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“As the fashion seasons are increasing in number with pre-seasons finding their way into the fashion calendar besides the traditional Spring/Summer and Autumn/Winter collections, the issue of cyclicality becomes even more challenging. In this scenario, ensuring a more efficient management of scarce resources translates into reducing the need to change designs as often. Besides reducing the number of collections per year, designers could be encouraged to focus their creative energy on stylish designs with lasting appeal and consumers to keep their clothes for a longer period of time.
The challenge to this proposed change is the fact that designers’ livelihoods depend on their creative talents and their creativity may be compromised if they are expected to produce more classic, timeless pieces. For this to work, the reduction in seasonality would have to be accepted at an institutional level so that all designers were behind the movement and anyone who didn’t back this drive for sustainability would be considered “not in vogue” or “so last season”.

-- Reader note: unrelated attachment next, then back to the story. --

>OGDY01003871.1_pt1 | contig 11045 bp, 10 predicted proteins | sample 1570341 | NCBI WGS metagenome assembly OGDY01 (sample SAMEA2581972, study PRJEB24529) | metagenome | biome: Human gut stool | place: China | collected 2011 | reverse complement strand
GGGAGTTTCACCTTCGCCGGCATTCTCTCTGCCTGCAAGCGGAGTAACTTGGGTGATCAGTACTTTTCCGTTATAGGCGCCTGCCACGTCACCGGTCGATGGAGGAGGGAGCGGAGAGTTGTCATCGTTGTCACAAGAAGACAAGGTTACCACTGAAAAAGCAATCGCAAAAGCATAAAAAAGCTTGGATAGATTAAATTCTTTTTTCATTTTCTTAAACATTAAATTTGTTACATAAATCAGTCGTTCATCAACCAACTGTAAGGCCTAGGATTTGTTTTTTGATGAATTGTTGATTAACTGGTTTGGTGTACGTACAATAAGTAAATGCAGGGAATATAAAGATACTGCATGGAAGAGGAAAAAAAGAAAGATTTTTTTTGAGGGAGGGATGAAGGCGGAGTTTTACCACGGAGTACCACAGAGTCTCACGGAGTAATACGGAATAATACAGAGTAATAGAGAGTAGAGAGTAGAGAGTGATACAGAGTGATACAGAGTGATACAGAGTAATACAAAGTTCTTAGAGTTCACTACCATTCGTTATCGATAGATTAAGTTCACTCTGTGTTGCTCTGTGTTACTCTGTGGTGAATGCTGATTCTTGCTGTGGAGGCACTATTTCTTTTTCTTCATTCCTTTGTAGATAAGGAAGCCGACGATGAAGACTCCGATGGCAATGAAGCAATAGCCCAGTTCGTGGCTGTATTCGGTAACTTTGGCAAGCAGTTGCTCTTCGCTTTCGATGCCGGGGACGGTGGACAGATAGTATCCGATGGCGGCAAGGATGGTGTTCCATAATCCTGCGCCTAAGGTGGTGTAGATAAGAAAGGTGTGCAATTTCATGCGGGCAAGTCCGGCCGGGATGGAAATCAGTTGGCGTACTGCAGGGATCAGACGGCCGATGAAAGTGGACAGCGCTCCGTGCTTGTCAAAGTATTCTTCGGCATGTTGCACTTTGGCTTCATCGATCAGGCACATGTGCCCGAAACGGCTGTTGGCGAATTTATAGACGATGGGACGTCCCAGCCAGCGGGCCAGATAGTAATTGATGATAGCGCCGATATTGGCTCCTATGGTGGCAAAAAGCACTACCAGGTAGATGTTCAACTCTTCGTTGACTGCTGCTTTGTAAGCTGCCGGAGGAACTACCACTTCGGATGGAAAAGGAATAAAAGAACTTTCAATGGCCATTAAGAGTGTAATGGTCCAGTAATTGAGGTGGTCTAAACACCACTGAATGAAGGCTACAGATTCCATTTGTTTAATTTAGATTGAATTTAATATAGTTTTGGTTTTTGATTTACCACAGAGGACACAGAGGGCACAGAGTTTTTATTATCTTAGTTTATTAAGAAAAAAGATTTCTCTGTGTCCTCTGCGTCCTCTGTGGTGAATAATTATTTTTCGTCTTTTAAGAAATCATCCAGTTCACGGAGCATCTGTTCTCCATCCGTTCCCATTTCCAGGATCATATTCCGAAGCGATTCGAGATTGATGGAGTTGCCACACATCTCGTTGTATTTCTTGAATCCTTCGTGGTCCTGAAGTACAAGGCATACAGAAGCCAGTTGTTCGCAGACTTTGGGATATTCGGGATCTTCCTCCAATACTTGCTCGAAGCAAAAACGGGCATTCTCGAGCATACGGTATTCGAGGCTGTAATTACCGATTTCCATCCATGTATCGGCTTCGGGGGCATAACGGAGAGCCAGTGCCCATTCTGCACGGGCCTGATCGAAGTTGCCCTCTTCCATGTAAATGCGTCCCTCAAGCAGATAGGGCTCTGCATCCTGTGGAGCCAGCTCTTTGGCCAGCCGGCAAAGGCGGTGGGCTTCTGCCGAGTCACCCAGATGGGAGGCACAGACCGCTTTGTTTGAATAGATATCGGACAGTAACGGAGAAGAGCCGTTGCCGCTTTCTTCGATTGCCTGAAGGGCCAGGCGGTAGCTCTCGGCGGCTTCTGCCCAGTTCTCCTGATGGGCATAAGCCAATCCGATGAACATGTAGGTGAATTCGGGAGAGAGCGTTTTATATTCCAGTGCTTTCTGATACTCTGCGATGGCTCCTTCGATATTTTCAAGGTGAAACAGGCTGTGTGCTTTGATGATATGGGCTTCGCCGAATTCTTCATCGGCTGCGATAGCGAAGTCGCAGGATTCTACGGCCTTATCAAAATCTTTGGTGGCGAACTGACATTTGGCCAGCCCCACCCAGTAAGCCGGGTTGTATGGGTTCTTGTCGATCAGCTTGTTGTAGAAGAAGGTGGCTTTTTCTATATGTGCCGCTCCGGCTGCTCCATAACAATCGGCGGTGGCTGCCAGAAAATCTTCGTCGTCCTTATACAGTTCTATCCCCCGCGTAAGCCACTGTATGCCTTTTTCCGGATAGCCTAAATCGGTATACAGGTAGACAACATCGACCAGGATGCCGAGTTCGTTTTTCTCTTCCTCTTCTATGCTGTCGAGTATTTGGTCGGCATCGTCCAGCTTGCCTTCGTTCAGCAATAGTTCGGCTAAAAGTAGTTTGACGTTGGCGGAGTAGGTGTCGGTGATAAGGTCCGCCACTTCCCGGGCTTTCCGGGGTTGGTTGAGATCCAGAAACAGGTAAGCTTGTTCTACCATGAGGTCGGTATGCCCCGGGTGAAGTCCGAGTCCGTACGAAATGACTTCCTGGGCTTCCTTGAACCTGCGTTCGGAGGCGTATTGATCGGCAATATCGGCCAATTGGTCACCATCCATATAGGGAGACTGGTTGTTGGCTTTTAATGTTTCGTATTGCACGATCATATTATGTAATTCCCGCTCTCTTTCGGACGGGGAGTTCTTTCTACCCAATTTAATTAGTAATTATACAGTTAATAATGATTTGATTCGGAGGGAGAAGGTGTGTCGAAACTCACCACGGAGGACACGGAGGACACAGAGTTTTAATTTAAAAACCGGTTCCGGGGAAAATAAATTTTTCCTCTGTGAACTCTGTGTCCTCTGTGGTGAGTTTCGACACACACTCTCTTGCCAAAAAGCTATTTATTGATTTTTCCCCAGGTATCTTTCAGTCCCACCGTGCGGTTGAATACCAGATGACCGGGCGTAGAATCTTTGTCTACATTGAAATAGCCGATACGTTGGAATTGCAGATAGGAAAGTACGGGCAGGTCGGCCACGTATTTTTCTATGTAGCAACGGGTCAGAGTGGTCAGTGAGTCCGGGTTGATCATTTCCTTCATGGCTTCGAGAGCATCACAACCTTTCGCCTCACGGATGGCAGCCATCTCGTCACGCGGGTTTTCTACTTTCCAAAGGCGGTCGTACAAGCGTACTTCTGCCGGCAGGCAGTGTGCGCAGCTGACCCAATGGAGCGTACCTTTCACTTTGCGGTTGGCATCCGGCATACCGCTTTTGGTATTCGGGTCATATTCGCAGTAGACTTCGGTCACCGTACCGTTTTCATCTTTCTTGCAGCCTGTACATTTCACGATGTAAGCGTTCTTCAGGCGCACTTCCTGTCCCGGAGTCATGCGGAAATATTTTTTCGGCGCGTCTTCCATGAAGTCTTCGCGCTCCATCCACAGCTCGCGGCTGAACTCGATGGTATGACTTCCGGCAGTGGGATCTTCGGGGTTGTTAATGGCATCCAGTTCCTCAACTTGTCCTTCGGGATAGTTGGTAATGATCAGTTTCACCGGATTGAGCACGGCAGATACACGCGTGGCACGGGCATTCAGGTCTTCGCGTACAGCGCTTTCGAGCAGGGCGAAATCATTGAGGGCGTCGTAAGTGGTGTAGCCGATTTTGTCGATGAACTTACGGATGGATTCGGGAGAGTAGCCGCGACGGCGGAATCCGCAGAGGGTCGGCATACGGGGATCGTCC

As consumers use luxury fashion to affirm their status and values (the first principle of fashion I define in my book Unveiling Fashion), their loyalty to designers behind the sustainability drive would demonstrate they are fashionable in terms of their eco-friendly purchases. If, however, the idea of doing away with the seasons and quashing the designs on the catwalk seems problematic, perhaps the alternative idea of innovating with materials would wash more easily.”